The cap rate calculator, alternatively called the capitalization rate calculator, is a tool for everyone interested in real estate. As the name suggests, it calculates the cap rate based on the value of the real estate property and the income from renting it. You can use it to decide whether a property's price is justified or determine the selling price of a property you own. In this article, you will learn how to calculate the cap rate, what is the cap rate formula, and how to understand the cap rate definition. You will also get some insight into the practical concept of the capitalization rate together with helpful advice. In the end, you will surely know what is a good cap rate.

Make sure to check out our real estate commission calculator as well! Besides, you may look at the rental property calculator which is an extended version of the cap rate calculator.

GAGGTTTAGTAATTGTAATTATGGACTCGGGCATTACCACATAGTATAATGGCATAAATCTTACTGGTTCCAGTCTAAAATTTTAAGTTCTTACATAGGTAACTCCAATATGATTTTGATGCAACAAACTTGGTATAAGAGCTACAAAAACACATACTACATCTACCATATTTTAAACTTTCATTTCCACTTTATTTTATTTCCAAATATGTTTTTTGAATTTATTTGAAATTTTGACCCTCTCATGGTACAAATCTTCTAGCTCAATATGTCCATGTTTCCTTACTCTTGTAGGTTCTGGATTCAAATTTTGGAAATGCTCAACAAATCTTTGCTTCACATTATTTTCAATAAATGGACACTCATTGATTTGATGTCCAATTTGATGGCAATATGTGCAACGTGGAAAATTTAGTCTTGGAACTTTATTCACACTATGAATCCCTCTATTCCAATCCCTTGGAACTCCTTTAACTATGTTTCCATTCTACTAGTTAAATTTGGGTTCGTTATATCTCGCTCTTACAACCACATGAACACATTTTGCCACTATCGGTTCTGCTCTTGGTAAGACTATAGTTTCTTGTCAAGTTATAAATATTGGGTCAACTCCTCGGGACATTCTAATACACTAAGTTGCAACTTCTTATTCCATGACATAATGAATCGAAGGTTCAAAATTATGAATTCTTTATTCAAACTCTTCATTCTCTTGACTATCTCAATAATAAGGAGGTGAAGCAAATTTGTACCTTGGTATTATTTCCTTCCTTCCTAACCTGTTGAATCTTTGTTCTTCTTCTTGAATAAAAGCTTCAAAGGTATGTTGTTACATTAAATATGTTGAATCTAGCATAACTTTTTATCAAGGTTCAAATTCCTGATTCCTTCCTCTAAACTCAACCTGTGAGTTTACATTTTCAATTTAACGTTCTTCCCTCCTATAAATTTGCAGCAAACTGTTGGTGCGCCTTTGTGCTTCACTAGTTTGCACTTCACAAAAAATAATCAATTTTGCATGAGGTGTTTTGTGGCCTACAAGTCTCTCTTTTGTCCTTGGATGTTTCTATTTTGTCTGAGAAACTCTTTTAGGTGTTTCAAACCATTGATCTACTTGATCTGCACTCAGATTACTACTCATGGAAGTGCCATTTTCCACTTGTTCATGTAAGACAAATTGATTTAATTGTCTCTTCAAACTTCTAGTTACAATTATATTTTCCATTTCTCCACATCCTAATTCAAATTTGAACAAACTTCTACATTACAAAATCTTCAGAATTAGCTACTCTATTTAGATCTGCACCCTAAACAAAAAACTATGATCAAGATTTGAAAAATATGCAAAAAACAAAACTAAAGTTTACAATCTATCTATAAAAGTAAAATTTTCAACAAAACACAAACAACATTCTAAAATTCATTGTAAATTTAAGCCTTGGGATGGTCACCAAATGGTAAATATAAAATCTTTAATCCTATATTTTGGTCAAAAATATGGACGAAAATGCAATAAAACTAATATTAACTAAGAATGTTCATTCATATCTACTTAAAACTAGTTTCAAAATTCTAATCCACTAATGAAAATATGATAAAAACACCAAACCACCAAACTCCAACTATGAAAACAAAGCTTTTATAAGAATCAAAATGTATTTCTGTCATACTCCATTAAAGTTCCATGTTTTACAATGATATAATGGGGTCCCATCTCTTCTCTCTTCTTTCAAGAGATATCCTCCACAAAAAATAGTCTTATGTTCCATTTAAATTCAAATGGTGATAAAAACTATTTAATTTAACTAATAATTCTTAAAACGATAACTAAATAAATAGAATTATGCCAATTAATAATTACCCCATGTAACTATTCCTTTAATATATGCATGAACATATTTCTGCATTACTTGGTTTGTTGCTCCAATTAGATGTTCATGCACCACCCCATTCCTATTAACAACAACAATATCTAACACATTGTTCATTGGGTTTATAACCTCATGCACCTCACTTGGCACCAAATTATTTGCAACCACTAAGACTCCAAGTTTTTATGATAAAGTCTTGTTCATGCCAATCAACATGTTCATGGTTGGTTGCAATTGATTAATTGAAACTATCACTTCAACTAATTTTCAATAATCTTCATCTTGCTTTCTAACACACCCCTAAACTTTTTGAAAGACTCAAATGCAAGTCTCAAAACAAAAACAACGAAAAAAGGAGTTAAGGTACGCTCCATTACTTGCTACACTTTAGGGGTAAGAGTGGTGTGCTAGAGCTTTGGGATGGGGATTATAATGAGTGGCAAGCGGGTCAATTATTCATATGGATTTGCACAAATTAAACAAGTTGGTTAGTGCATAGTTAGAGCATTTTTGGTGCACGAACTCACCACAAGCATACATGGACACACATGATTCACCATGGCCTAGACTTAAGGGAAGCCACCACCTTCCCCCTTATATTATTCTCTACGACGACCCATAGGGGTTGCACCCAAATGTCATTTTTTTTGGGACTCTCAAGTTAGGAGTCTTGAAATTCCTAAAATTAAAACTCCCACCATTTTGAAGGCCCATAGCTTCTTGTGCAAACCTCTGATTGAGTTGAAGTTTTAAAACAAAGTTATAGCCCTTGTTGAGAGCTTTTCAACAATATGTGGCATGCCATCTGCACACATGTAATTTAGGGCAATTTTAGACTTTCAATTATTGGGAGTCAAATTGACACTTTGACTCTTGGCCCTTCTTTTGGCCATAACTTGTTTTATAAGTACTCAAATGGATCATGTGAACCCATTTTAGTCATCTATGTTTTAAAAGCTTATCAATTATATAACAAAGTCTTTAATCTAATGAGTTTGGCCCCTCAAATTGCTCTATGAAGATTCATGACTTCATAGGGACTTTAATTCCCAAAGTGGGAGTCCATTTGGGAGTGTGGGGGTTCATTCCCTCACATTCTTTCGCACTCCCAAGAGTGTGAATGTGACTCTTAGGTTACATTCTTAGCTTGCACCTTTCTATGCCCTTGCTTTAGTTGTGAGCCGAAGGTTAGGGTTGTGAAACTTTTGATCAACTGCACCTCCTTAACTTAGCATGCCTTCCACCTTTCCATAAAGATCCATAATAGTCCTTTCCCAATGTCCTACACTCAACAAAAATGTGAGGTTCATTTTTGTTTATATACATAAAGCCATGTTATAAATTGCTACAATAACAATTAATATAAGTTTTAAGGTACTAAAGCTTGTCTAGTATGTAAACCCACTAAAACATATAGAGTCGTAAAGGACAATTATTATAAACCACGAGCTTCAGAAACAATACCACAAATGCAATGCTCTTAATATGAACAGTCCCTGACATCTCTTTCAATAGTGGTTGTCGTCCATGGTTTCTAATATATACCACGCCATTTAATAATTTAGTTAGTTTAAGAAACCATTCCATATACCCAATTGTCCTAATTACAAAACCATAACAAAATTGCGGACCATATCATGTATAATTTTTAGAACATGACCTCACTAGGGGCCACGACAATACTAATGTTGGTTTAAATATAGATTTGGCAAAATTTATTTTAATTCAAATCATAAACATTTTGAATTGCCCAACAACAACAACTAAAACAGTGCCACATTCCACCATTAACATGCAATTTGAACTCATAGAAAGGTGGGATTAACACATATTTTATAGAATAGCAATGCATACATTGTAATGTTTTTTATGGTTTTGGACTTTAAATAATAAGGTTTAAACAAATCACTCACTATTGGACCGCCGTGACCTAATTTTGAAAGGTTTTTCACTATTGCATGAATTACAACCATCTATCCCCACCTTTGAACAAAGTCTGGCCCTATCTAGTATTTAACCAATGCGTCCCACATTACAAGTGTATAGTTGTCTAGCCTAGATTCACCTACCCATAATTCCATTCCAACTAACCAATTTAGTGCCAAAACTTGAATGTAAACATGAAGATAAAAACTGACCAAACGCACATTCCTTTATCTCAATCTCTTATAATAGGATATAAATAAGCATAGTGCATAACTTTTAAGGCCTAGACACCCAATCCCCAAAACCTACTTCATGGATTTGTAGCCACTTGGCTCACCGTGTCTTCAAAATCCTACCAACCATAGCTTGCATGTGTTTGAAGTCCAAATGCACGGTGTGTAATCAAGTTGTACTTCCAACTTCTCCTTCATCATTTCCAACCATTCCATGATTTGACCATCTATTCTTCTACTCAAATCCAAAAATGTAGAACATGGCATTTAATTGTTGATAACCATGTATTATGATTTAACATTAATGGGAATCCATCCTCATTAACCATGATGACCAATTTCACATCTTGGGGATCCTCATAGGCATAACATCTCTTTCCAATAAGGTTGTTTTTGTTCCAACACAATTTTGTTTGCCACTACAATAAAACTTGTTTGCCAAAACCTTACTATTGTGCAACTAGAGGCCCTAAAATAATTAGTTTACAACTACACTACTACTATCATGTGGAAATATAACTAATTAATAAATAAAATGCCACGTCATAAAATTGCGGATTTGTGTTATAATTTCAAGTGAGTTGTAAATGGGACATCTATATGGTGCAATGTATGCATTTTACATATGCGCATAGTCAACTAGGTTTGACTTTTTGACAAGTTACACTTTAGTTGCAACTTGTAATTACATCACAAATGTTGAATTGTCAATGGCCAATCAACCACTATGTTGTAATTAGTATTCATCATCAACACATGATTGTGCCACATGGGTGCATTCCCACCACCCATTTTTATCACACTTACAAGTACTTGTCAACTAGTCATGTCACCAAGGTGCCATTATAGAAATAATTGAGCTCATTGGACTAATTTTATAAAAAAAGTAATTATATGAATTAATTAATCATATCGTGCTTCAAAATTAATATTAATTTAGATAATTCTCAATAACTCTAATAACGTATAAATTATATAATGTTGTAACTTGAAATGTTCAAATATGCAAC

What is the cap rate definition?

Put simply, cap rate definition is the rate of return on a real estate investment property. In other words, it describes what part of your initial investment will return to you every year.

For example, imagine that you bought an apartment for $100,000, and the cap rate is 10%. It means that each year, 10% of the initial investment will return to you. As you can easily calculate, your net cash flow will be equal to zero after ten years, which means that you will actually start to make money on this investment from the eleventh year onwards.

What is the cap rate formula?

The description above makes it easy to figure out the cap rate formula by yourself. Basically, the cap rate is the ratio of net operating income (NOI) to property value or sales price.

cap rate = net operating income / property value